On this blog I use these terms at random, though I’ve started to drift away from ‘hero’ in favour of ‘main character’. When I learned that technically ‘protagonist’ means ‘the character who starts the action’, I dropped it completely, because it bothers me to use a word ‘incorrectly’ even though language does change.
The more I reflect on this terminology, the more obvious the need for some clarity. We have entered an era in which it’s no longer acceptable to write the same stories about the same few kinds of people. It’s time we move past tokenism. Our main characters need to be as diverse as they are in real life.
But how do you say who is the ‘main character’ in a story? Any story? This isn’t as clear cut as it seems. John Truby has a pretty good method which works most of the time: Who changes the most?
Pair this with guidelines shared by John August back in 2005: What’s The Difference Between Hero, Main Character and Protagonist? In 2016, the Draft Zero guys discussed John August’s post in relation to Mad Max, Star Trek and a couple of other films.
I’m particularly interested in how these ‘functions’ of character can be useful when critiquing a story in terms of diversity. We’re never going to progress beyond faux-representation in narrative unless we start thinking en masse in terms of what John August calls ‘character function’. Continue reading “Main Characters and Diversity In Storytelling”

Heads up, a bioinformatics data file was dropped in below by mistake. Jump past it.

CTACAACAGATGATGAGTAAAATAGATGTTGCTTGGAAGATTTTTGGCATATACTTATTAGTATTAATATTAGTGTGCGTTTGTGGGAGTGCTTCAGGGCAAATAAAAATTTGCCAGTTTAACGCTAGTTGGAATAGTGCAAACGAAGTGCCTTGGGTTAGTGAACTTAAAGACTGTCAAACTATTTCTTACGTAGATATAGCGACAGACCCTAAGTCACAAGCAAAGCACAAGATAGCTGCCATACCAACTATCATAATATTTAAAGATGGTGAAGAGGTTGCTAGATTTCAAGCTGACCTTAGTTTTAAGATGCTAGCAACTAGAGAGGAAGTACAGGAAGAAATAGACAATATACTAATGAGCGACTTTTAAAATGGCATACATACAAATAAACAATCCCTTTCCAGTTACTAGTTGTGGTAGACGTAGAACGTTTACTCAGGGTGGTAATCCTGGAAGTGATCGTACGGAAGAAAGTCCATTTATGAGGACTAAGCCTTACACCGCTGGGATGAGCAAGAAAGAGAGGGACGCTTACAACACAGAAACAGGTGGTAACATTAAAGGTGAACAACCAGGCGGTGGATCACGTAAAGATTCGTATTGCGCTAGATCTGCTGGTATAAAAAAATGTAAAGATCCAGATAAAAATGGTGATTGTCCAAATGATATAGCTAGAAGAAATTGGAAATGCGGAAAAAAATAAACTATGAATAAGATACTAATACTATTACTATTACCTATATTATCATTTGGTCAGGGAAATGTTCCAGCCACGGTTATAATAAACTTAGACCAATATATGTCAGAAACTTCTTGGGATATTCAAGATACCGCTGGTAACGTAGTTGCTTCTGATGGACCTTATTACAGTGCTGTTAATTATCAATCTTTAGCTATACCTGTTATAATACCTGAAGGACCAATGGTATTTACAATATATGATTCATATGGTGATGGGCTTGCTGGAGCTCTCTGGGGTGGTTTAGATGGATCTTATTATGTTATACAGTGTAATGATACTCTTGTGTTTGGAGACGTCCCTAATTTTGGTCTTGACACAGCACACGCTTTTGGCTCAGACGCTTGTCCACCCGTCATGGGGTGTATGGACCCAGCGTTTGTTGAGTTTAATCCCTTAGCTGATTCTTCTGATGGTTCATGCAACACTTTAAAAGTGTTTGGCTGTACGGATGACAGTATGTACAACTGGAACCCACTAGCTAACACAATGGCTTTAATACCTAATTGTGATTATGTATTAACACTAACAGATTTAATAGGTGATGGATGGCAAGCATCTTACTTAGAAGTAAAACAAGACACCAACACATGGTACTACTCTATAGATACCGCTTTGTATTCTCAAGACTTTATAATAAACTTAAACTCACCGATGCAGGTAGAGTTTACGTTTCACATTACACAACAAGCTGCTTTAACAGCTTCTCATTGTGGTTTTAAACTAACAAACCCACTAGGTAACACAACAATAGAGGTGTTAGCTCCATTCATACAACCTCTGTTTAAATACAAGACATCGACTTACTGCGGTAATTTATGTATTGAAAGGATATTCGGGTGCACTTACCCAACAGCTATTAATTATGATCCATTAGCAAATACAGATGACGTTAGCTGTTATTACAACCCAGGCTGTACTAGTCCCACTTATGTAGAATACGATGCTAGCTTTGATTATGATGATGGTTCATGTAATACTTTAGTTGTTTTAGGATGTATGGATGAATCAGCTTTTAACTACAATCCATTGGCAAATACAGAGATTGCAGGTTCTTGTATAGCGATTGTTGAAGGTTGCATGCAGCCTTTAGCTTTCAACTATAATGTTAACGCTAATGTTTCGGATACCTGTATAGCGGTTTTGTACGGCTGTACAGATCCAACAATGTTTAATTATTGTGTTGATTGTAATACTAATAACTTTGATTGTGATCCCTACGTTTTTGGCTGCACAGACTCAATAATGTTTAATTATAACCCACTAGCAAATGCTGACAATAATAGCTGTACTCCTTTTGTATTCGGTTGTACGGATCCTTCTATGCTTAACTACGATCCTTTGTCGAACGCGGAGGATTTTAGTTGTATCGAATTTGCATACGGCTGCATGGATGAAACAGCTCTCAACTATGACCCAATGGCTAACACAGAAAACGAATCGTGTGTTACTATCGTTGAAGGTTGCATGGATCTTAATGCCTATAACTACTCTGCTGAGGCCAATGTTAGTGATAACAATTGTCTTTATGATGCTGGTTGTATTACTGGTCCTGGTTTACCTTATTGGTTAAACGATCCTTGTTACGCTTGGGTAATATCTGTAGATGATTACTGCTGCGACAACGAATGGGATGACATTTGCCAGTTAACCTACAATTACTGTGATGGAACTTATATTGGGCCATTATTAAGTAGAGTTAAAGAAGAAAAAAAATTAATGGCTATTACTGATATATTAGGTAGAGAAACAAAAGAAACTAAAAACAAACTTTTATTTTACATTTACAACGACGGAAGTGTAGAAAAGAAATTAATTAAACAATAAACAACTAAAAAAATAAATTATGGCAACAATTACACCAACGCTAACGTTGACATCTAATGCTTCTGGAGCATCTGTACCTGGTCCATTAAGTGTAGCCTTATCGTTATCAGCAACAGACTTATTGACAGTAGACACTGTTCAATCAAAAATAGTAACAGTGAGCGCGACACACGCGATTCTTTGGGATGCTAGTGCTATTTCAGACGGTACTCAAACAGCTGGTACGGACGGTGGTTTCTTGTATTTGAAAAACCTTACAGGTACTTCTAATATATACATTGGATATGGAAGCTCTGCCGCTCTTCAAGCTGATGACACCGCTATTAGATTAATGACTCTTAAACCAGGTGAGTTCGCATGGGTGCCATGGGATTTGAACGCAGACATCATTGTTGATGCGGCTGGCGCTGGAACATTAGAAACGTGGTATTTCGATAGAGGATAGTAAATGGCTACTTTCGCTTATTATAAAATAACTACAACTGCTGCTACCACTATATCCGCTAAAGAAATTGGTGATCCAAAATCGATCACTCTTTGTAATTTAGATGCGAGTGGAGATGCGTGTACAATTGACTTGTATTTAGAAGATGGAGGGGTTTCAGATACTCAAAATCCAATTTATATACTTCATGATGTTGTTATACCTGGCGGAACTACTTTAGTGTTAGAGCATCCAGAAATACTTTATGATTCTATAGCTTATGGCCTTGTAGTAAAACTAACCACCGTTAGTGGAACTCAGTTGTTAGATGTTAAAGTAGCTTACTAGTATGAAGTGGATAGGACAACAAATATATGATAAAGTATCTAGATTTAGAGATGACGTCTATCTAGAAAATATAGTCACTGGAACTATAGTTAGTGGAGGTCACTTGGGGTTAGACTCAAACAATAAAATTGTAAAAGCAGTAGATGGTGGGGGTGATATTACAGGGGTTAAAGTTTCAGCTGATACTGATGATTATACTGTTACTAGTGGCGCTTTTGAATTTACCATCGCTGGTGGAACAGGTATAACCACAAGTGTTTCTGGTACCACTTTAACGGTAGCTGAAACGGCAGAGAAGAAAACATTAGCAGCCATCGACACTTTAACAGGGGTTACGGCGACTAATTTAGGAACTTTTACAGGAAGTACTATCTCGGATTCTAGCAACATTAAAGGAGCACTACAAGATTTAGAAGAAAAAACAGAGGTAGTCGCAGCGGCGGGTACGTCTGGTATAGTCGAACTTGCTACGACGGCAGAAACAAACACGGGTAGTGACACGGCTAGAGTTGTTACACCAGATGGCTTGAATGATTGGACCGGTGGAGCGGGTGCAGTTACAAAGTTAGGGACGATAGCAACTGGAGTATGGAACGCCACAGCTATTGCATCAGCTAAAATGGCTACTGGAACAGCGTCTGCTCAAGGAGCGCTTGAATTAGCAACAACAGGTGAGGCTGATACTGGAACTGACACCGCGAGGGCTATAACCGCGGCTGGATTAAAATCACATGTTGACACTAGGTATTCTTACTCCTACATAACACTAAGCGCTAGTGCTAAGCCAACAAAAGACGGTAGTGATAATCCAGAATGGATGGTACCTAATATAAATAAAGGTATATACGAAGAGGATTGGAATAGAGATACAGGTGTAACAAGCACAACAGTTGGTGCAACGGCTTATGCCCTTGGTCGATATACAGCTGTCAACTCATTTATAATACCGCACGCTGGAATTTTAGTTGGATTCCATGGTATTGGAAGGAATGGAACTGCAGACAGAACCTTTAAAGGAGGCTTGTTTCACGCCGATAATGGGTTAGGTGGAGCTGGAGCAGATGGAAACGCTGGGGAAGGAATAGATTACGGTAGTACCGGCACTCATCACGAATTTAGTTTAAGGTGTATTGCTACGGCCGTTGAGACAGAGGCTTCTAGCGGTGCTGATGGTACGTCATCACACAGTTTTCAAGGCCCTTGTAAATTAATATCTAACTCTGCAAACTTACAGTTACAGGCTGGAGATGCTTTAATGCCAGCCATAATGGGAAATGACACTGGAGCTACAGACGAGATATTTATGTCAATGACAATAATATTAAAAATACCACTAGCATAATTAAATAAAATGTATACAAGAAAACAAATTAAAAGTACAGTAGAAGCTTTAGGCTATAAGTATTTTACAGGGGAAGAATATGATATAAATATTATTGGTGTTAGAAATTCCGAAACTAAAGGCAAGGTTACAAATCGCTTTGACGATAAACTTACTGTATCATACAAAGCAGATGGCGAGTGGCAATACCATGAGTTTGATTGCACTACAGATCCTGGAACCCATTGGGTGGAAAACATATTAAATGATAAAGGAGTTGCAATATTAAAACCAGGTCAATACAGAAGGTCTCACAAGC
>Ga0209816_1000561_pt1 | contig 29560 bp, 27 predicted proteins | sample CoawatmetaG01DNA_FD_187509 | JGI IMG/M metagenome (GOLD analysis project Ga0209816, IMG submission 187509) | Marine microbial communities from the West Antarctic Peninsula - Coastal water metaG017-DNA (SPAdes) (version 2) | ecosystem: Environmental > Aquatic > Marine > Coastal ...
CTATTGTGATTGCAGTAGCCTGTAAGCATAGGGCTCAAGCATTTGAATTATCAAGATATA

In a previous post I wrote about how to make a character likeable. Here’s how to write an unlikeable main character. This is harder to do. But that doesn’t mean you shouldn’t do it! Unlikeable characters can be the very best!
A few quick thoughts on “unlikeable characters”. Often I’ll hear people saying they got feedback their character was unlikeable, so they try to make him/her (usually a her) “nicer.” You do NOT need to make your “unlikeable” character nice! You *might* want to make them more relatable/sympathetic. Important difference. If a character is mean as a snake but has sympathetic backstory &/or relatable motivation, readers will invest in them. (Ex: Snape!) Layering an “unlikeable” character’s interiority to show vulnerability can also help us relate. Some “unlikeable” characters are merely determined/motivated in a way/place society deems inappropriate. (Ie strong girls.) In which case… My advice is usually: don’t compromise a strong girl character *just* to make her “nice” for readers. Those aren’t your readers anyway. But if your strong girl character feels unrelatable (different from “not nice!”) think about adding vulnerability or sympathetic motivation.
Ways to make “unlikeable” characters more relatable:
NOT by making them “nicer”
“Nice” characters typically annoy and/or bore me anyway as a reader. I want motivated! I want determined! Not nice. At least not in fiction.